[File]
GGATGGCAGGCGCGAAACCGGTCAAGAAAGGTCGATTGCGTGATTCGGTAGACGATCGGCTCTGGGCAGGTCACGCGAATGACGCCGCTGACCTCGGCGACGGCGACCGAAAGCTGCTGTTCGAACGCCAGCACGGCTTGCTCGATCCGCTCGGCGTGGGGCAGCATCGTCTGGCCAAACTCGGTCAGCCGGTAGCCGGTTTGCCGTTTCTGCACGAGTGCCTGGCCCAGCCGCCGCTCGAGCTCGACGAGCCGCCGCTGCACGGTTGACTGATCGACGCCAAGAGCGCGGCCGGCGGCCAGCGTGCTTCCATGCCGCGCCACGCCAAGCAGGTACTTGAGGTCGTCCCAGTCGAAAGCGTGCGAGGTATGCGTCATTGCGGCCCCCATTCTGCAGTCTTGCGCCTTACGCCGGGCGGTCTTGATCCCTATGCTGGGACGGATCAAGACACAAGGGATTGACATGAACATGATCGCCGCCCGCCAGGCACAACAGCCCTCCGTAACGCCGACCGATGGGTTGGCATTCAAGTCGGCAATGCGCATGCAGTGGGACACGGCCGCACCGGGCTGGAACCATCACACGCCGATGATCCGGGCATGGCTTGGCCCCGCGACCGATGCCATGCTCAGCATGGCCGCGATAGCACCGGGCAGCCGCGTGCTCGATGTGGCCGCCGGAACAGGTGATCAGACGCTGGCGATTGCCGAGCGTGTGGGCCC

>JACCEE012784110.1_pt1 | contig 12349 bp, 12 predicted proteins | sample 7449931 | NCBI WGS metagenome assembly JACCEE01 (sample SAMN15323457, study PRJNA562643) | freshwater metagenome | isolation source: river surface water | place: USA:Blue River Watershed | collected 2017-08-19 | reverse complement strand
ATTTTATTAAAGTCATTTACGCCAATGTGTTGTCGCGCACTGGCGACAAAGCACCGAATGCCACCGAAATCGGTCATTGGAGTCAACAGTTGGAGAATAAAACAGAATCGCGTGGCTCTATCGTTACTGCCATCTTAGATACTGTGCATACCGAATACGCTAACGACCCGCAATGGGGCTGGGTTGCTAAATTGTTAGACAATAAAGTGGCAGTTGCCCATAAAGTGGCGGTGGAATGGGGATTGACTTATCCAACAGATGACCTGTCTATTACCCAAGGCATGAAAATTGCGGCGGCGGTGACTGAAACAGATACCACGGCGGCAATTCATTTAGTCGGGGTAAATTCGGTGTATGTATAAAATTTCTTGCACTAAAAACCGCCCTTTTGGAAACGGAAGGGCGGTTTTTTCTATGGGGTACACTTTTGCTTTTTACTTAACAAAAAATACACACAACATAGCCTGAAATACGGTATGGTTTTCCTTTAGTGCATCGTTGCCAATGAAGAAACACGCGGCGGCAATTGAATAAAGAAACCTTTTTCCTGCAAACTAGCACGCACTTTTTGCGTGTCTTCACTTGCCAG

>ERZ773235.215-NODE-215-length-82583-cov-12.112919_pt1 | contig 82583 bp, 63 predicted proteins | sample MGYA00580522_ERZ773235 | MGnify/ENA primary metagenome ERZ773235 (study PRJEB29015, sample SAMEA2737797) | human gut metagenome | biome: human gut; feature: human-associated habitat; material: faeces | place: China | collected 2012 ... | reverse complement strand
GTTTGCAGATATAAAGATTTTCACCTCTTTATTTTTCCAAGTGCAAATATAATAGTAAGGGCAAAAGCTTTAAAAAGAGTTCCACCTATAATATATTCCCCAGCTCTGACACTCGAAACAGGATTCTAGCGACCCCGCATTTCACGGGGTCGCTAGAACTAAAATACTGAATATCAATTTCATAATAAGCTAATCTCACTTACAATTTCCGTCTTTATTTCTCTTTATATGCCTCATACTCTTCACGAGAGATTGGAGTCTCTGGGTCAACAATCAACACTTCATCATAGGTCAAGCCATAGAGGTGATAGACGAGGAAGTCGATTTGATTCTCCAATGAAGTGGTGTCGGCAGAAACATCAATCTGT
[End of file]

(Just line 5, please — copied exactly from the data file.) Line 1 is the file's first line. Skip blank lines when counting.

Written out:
GTTTGCAGATATAAAGATTTTCACCTCTTTATTTTTCCAAGTGCAAATATAATAGTAAGGGCAAAAGCTTTAAAAAGAGTTCCACCTATAATATATTCCCCAGCTCTGACACTCGAAACAGGATTCTAGCGACCCCGCATTTCACGGGGTCGCTAGAACTAAAATACTGAATATCAATTTCATAATAAGCTAATCTCACTTACAATTTCCGTCTTTATTTCTCTTTATATGCCTCATACTCTTCACGAGAGATTGGAGTCTCTGGGTCAACAATCAACACTTCATCATAGGTCAAGCCATAGAGGTGATAGACGAGGAAGTCGATTTGATTCTCCAATGAAGTGGTGTCGGCAGAAACATCAATCTGT